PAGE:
Mental health and the gifted and talented

Today I want to talk about : Mental health and the gifted and talented

I wanted to talk to you about this because there was a time when Ofsted scrutiny was about looking at provision for the gifted and talented. Do you remember that?

Today it is not a specific area of scrutiny and this has implications for those of us committed to inclusion, special needs and mental health.

Firstly, the school’s inclusion agenda should inform the special needs policy- and this should include all learners who need additional support- of which the gifted and talented are one group.  SEN does not only mean those with learning difficulties. These pupils may appear on the data sheets as on track and in receipt of the Pupil Premium. 

Secondly, many of the gifted and talented learners experience mental health challenges. They are often super-sensitive. They may have very high self-imposed expectations of themselves and can be devastated by failure or inadequacy. Parental and peer pressure only add to this. Frustration and boredom add to the mix, as well as feeling different and unaccepted. 

These pupils have additional needs that need supporting in a different way from those with SEN however, the ‘clever’ child, the gifted musician, the sports-talented will have factors in common when it come to emotional vulnerability.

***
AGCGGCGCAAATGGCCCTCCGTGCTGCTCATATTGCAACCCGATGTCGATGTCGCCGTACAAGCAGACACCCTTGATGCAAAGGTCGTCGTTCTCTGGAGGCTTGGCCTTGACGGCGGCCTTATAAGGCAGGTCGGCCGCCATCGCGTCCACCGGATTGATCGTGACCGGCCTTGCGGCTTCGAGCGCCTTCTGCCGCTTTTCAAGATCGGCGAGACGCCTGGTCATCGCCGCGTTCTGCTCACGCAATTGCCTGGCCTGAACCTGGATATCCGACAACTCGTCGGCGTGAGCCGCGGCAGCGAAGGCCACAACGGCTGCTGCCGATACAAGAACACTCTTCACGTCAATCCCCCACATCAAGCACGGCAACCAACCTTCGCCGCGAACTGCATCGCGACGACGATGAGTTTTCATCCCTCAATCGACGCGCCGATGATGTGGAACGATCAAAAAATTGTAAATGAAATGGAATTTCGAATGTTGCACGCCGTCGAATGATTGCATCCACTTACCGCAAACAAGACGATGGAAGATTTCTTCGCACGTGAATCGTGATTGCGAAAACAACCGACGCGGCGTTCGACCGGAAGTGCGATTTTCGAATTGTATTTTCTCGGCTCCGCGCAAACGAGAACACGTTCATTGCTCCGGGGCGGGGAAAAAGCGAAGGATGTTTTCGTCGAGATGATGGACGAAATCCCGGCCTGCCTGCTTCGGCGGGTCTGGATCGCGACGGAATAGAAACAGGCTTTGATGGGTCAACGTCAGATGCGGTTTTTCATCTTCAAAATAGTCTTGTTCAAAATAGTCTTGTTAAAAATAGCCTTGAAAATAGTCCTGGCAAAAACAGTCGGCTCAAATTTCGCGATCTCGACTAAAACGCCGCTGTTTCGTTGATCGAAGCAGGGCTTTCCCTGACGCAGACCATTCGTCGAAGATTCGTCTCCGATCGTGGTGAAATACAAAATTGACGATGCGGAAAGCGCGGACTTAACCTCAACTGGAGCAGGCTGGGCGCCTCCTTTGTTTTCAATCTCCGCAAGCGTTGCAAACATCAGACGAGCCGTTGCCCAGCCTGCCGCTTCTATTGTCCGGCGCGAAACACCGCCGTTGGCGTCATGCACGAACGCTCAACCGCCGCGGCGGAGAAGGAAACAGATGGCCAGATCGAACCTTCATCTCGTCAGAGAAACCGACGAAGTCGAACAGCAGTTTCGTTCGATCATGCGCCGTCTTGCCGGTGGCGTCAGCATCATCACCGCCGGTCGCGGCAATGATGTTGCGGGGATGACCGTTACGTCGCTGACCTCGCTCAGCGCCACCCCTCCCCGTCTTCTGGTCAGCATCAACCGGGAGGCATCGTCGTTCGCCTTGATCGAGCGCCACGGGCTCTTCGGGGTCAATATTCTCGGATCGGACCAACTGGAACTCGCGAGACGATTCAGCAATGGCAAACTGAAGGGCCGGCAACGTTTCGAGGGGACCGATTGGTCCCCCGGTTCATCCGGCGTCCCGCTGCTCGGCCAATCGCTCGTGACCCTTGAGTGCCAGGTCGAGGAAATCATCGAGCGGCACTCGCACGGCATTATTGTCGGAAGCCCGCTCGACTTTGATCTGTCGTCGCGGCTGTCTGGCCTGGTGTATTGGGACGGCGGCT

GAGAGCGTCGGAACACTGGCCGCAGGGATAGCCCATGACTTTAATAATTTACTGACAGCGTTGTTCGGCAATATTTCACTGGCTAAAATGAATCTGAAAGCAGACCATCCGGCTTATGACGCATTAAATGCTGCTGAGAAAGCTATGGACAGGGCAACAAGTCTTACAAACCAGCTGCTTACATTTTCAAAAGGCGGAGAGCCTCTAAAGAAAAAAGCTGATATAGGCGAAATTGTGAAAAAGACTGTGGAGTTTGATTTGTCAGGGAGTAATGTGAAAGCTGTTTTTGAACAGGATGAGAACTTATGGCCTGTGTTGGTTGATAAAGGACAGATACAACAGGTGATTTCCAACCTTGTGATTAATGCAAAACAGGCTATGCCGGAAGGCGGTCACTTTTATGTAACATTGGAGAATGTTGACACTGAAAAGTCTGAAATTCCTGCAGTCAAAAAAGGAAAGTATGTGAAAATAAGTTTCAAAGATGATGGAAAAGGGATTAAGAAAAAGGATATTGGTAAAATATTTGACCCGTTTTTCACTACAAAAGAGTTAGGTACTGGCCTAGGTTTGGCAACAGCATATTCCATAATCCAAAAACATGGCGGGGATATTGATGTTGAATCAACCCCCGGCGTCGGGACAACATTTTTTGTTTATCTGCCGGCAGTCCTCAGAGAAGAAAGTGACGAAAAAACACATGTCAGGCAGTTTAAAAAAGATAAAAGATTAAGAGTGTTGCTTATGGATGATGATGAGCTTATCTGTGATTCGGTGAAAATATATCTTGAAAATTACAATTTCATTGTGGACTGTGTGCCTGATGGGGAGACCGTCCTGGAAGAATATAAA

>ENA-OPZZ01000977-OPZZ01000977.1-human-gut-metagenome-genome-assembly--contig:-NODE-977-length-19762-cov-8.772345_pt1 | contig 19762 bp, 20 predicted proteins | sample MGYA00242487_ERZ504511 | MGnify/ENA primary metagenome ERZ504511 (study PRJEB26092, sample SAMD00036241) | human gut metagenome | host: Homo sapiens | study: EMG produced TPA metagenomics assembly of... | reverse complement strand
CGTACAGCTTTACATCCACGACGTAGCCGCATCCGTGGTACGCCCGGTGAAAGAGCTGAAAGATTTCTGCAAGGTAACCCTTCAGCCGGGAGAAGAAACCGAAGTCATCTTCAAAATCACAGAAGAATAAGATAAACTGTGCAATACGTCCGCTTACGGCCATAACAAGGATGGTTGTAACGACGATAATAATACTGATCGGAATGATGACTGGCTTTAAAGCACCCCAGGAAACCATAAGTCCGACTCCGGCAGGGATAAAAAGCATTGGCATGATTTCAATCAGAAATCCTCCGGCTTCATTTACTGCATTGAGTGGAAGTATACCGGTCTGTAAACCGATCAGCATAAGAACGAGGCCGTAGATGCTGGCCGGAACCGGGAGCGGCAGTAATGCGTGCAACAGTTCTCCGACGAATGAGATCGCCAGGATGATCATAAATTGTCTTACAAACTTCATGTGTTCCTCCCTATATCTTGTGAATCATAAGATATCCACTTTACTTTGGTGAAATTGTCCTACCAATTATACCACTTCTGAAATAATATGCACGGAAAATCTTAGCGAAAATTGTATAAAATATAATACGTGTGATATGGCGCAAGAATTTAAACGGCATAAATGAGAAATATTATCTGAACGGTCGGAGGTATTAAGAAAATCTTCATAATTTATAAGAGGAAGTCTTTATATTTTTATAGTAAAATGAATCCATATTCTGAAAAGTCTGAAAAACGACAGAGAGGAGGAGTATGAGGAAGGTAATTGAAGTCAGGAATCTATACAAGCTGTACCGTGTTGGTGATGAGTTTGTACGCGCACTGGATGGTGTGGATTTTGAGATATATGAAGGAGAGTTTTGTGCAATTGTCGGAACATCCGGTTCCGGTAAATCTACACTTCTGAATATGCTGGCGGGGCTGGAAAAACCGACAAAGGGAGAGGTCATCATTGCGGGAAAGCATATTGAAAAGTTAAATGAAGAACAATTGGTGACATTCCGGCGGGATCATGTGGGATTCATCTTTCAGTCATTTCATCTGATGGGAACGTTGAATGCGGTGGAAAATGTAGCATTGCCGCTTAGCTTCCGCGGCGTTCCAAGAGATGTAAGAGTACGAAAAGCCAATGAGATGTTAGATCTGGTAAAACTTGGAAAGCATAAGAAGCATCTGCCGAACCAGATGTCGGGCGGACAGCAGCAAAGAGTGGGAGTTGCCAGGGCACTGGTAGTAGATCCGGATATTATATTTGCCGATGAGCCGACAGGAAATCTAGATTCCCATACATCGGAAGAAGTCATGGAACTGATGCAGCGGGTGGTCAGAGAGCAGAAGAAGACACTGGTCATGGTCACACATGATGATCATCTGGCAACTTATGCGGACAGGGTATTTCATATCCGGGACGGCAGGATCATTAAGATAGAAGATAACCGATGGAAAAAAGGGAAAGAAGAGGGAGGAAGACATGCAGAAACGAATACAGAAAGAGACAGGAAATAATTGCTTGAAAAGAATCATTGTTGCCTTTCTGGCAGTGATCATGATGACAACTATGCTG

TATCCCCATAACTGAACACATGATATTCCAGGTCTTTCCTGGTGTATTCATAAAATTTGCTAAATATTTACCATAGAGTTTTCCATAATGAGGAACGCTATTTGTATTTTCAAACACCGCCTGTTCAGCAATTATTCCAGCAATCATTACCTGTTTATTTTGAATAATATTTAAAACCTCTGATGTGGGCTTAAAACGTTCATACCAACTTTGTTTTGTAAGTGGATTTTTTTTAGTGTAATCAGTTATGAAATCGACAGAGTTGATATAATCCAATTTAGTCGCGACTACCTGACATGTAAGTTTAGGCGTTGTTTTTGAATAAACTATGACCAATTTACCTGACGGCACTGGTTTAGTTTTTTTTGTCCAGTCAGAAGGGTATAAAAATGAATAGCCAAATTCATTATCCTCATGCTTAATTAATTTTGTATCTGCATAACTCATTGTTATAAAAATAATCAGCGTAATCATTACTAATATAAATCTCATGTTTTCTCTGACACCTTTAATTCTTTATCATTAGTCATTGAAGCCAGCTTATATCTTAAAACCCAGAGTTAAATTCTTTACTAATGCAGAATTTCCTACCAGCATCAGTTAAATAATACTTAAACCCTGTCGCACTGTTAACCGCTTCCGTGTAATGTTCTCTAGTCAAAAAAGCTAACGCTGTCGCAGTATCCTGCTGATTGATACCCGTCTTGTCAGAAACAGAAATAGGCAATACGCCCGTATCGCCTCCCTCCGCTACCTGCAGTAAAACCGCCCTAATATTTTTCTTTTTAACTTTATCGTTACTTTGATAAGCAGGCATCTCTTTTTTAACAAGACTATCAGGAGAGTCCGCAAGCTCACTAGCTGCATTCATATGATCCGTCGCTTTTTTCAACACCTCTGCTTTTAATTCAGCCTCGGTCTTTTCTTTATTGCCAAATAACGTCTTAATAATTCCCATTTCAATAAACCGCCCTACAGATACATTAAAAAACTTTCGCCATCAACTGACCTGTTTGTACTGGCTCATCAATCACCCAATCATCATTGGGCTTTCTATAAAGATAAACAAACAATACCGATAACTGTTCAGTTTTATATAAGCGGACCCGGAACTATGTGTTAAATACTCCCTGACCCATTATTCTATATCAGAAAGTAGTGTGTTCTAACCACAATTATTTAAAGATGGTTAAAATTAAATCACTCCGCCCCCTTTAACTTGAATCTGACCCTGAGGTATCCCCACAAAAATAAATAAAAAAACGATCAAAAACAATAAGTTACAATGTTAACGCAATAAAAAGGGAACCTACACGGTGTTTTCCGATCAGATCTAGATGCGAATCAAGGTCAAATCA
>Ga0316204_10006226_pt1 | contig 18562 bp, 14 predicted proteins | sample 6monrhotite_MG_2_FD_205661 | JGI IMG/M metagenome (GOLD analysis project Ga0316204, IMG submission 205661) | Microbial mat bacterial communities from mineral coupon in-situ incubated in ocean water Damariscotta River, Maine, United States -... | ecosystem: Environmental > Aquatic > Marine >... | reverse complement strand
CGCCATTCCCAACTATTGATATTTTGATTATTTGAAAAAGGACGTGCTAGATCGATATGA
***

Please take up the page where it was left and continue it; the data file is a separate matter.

Do you meet their needs at your school? Here are a few prompts to set you thinking;

  • Are the school’s procedures for identifying gifted and talented evident, transparent, non-discriminatory, flexible and effective?
  • Do teachers pay attention to their style of questions and explanations to develop these creative minds?
  • What enrichment and extension activities are in use?
  • Are there any setting or groupings to assist accelerated learning?
  • Are pupil attitudes challenged regarding negative stereo-typing of the gifted and talented e.g. the swot, the nerd?
  • Are any particular groups of pupils under-represented in the cohort of gifted and talented? What is your explanation for this?
  • And who is the lead for this area- the inclusion manager, the SENDCO, who?

I know this may be ‘yet another thing to think about’!

Please do think about it, even if only from the point of view of enhancing your SATs scores. Meeting the special mental health needs of these pupils will only improve your data- and you will feel so much better that all your pupils’ needs are met at your school.  

Marilyn

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